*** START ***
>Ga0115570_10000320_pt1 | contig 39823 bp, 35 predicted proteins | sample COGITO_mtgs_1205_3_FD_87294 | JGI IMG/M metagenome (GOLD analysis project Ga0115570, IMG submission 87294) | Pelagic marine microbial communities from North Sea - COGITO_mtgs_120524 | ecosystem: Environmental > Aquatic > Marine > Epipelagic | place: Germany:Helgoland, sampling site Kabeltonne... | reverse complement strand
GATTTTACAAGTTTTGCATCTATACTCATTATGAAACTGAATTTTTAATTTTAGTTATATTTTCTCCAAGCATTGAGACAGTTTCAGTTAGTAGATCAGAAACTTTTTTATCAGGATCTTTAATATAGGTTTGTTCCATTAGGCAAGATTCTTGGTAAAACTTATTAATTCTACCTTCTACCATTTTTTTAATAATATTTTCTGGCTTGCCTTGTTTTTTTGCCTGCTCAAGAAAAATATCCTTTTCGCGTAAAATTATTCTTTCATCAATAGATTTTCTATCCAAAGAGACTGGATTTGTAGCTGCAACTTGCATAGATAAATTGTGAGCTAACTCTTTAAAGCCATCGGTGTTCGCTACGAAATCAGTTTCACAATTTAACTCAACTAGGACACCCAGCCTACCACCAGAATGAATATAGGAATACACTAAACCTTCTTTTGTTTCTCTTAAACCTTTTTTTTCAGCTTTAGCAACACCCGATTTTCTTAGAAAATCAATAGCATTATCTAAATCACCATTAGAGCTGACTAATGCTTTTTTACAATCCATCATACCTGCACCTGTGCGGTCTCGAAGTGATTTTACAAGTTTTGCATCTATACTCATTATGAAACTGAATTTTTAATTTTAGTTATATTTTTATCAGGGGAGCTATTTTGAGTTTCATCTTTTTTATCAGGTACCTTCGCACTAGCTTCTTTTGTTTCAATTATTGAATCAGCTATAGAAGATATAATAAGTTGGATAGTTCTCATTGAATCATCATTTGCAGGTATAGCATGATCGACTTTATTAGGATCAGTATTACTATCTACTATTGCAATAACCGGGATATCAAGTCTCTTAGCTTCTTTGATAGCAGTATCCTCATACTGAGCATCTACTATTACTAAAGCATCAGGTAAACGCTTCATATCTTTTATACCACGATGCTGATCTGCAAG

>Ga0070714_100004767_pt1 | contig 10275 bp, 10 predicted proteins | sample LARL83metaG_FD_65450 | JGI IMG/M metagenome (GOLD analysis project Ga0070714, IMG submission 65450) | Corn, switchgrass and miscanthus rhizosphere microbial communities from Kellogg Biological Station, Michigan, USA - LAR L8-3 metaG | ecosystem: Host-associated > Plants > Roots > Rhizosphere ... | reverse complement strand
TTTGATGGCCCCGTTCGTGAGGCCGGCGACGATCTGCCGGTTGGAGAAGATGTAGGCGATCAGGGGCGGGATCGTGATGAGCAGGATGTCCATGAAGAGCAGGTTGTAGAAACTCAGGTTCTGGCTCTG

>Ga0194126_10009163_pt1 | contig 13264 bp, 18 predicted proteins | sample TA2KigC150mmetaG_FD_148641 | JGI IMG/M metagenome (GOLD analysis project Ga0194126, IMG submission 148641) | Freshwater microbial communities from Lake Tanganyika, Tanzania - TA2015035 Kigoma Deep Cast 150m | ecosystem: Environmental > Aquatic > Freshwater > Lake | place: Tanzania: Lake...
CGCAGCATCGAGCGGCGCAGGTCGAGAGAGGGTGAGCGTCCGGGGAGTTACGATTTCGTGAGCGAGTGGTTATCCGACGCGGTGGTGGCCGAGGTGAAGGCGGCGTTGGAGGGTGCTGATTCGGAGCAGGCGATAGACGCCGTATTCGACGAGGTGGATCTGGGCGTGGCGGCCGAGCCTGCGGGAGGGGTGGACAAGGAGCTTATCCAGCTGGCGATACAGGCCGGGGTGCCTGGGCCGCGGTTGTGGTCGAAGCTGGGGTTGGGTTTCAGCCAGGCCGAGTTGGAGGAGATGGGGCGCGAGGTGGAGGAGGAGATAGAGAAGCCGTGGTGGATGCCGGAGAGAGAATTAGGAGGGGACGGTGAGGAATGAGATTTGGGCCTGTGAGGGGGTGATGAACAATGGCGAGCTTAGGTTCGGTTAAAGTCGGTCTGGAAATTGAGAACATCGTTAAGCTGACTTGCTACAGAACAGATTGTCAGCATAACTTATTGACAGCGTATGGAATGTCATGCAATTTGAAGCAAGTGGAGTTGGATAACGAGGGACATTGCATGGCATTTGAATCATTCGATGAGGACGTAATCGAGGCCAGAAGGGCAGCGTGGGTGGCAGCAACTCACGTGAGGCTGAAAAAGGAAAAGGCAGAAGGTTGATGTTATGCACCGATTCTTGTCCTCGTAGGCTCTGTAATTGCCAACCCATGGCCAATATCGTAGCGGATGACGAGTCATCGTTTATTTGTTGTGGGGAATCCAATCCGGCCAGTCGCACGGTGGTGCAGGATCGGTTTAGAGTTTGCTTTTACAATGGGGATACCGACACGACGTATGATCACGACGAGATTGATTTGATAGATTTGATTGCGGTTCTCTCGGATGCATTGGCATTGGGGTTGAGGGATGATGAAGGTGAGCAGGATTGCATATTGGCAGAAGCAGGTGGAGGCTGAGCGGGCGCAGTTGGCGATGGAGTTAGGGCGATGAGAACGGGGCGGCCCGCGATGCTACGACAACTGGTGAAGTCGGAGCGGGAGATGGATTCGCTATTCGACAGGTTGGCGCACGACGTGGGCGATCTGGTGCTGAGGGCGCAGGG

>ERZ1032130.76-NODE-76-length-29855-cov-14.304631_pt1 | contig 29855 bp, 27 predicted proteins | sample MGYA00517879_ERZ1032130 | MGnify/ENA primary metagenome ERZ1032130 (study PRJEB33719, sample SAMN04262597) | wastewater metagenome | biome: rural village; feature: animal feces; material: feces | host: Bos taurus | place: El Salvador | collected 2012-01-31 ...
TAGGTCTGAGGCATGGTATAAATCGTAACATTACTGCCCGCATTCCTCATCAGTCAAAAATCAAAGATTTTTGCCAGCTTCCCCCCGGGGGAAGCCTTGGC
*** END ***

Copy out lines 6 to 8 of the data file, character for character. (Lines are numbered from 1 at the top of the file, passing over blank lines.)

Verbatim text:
CGCAGCATCGAGCGGCGCAGGTCGAGAGAGGGTGAGCGTCCGGGGAGTTACGATTTCGTGAGCGAGTGGTTATCCGACGCGGTGGTGGCCGAGGTGAAGGCGGCGTTGGAGGGTGCTGATTCGGAGCAGGCGATAGACGCCGTATTCGACGAGGTGGATCTGGGCGTGGCGGCCGAGCCTGCGGGAGGGGTGGACAAGGAGCTTATCCAGCTGGCGATACAGGCCGGGGTGCCTGGGCCGCGGTTGTGGTCGAAGCTGGGGTTGGGTTTCAGCCAGGCCGAGTTGGAGGAGATGGGGCGCGAGGTGGAGGAGGAGATAGAGAAGCCGTGGTGGATGCCGGAGAGAGAATTAGGAGGGGACGGTGAGGAATGAGATTTGGGCCTGTGAGGGGGTGATGAACAATGGCGAGCTTAGGTTCGGTTAAAGTCGGTCTGGAAATTGAGAACATCGTTAAGCTGACTTGCTACAGAACAGATTGTCAGCATAACTTATTGACAGCGTATGGAATGTCATGCAATTTGAAGCAAGTGGAGTTGGATAACGAGGGACATTGCATGGCATTTGAATCATTCGATGAGGACGTAATCGAGGCCAGAAGGGCAGCGTGGGTGGCAGCAACTCACGTGAGGCTGAAAAAGGAAAAGGCAGAAGGTTGATGTTATGCACCGATTCTTGTCCTCGTAGGCTCTGTAATTGCCAACCCATGGCCAATATCGTAGCGGATGACGAGTCATCGTTTATTTGTTGTGGGGAATCCAATCCGGCCAGTCGCACGGTGGTGCAGGATCGGTTTAGAGTTTGCTTTTACAATGGGGATACCGACACGACGTATGATCACGACGAGATTGATTTGATAGATTTGATTGCGGTTCTCTCGGATGCATTGGCATTGGGGTTGAGGGATGATGAAGGTGAGCAGGATTGCATATTGGCAGAAGCAGGTGGAGGCTGAGCGGGCGCAGTTGGCGATGGAGTTAGGGCGATGAGAACGGGGCGGCCCGCGATGCTACGACAACTGGTGAAGTCGGAGCGGGAGATGGATTCGCTATTCGACAGGTTGGCGCACGACGTGGGCGATCTGGTGCTGAGGGCGCAGGG

>ERZ1032130.76-NODE-76-length-29855-cov-14.304631_pt1 | contig 29855 bp, 27 predicted proteins | sample MGYA00517879_ERZ1032130 | MGnify/ENA primary metagenome ERZ1032130 (study PRJEB33719, sample SAMN04262597) | wastewater metagenome | biome: rural village; feature: animal feces; material: feces | host: Bos taurus | place: El Salvador | collected 2012-01-31 ...
TAGGTCTGAGGCATGGTATAAATCGTAACATTACTGCCCGCATTCCTCATCAGTCAAAAATCAAAGATTTTTGCCAGCTTCCCCCCGGGGGAAGCCTTGGC